As pilot Liu Chuanjian flew over Chengdu, capital of southwest China's Sichuan Province, on Monday, the righthand side cockpit window broke, and his co-pilot was nearly sucked out. Pilot Liu Chuanjian diverted the flight and landed it in Chengdu.
Captain Liu Chuanjian told Chinese media that the plane - en route from Chongqing in southwestern China to the Tibetan capital of Lhasa - had just reached a cruising altitude of 32,000ft when the cockpit's right window broke, creating a "deafening sound".
"The windshield burst suddenly and a loud noise was heard, and when I looked to the side, I saw that the co-pilot was already halfway out of the window", Mr Liu told the Chengdu Business Daily. "The next thing I know, my co-pilot had been sucked halfway out of the window", he was quoted as saying. As for the 119 passengers, they were unharmed but describe a few seconds of free-fall as breakfast was being served, with the plane dropping to 24,000 feet, reports the BBC.
This photo taken on May 14, 2018 shows employees checking a Sichuan Airlines Airbus A319 after an emergency landing, as a broken cockpit window (L) is covered, in Chengdu in China's northwestern Sichuan province. Cabin crew held on to his legs while the other pilot made an emergency landing.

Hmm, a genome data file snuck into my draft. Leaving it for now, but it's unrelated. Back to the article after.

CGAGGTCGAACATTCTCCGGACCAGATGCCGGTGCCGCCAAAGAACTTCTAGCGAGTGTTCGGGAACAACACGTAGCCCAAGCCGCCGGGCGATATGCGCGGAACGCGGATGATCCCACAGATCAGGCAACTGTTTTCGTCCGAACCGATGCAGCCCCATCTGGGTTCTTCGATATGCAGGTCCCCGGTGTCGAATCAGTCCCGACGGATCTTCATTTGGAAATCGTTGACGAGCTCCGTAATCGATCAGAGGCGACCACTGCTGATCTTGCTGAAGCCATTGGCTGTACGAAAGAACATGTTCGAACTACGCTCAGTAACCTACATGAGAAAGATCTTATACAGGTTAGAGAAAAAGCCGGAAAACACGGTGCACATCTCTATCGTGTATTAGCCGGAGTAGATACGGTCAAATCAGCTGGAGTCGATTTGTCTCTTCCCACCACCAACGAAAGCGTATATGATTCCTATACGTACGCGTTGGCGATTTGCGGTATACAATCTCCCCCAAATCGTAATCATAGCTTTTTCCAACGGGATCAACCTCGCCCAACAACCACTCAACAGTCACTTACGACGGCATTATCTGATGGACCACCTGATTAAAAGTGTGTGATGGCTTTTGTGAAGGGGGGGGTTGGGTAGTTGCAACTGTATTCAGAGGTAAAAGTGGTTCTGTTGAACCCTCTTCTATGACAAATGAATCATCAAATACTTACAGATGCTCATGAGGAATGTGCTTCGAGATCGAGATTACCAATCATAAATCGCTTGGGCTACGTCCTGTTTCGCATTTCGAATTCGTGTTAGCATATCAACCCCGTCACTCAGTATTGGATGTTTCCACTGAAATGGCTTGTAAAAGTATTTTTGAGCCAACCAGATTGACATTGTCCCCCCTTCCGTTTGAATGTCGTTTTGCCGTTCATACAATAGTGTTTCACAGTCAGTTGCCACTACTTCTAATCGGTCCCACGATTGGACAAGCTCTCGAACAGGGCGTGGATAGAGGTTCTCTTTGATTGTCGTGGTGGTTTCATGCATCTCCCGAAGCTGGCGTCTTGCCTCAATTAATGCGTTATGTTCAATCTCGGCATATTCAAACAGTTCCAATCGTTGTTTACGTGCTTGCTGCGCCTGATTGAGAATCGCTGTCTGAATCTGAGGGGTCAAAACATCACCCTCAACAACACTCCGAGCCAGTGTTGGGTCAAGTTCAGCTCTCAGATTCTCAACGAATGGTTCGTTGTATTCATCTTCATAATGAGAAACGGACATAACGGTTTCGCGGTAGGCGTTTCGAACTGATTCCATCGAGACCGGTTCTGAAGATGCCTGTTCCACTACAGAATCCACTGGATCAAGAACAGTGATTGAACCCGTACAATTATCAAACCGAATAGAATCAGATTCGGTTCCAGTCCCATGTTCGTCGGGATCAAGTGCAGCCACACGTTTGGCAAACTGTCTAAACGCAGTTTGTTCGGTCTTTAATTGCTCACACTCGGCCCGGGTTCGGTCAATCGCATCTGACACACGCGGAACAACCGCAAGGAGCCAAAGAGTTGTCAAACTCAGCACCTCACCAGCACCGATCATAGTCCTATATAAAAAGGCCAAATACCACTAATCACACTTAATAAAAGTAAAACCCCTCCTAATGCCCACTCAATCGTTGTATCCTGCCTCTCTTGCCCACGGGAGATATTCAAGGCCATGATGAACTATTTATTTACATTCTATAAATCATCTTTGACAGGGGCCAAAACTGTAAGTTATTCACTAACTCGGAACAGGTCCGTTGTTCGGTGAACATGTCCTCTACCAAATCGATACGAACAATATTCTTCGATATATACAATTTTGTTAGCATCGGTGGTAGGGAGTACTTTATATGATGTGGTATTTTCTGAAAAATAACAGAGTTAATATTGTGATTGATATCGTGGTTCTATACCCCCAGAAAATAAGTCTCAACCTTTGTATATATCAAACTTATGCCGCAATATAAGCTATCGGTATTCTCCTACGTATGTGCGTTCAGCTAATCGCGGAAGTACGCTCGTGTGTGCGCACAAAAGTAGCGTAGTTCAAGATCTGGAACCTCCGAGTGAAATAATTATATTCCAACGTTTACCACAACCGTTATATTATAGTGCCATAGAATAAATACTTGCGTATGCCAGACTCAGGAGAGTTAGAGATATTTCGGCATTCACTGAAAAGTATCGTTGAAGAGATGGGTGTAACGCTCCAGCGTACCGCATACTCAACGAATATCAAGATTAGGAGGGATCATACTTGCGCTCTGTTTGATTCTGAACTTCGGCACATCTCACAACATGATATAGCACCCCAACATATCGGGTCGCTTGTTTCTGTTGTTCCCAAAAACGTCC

There has been no information given as to what caused the windshield to break off. Sichuan Airlines said the flight had experienced a "mechanical failure" without providing any further details.More news: Tepper expected to sign Panthers deal
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"The plane was nearing mountainous areas, which makes it more hard to descend", said another pilot with Sichuan Airlines. "I couldn't hear the radio". "The oxygen masks dropped ..." Back on April 17, a Southwest flight over the US experienced a passenger cabin window getting blown out and a passenger was partially sucked out of the aircraft through that hole. Suddenly the windshield just cracked and made a loud bang.
The most popular chat forum on the incident was titled "My Hero Captain".
CAAC also said that the windshield was part of the original aircraft and had no previously recorded faults.
An investigation into how the incident occurred has now been launched.
Fox News said that the Sichuan Airlines incident is the sixth time in one month where there have been airline window problems.